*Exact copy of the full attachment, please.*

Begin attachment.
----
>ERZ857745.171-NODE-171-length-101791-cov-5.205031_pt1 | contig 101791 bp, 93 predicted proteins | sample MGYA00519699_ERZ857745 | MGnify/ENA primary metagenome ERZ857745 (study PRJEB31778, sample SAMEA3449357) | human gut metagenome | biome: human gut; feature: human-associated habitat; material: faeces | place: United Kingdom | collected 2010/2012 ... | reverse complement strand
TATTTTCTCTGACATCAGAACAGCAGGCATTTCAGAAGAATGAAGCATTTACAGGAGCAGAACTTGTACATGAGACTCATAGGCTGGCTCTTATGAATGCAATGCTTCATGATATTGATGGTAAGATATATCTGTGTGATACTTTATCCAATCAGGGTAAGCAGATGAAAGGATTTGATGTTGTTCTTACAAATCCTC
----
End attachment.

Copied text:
>ERZ857745.171-NODE-171-length-101791-cov-5.205031_pt1 | contig 101791 bp, 93 predicted proteins | sample MGYA00519699_ERZ857745 | MGnify/ENA primary metagenome ERZ857745 (study PRJEB31778, sample SAMEA3449357) | human gut metagenome | biome: human gut; feature: human-associated habitat; material: faeces | place: United Kingdom | collected 2010/2012 ... | reverse complement strand
TATTTTCTCTGACATCAGAACAGCAGGCATTTCAGAAGAATGAAGCATTTACAGGAGCAGAACTTGTACATGAGACTCATAGGCTGGCTCTTATGAATGCAATGCTTCATGATATTGATGGTAAGATATATCTGTGTGATACTTTATCCAATCAGGGTAAGCAGATGAAAGGATTTGATGTTGTTCTTACAAATCCTC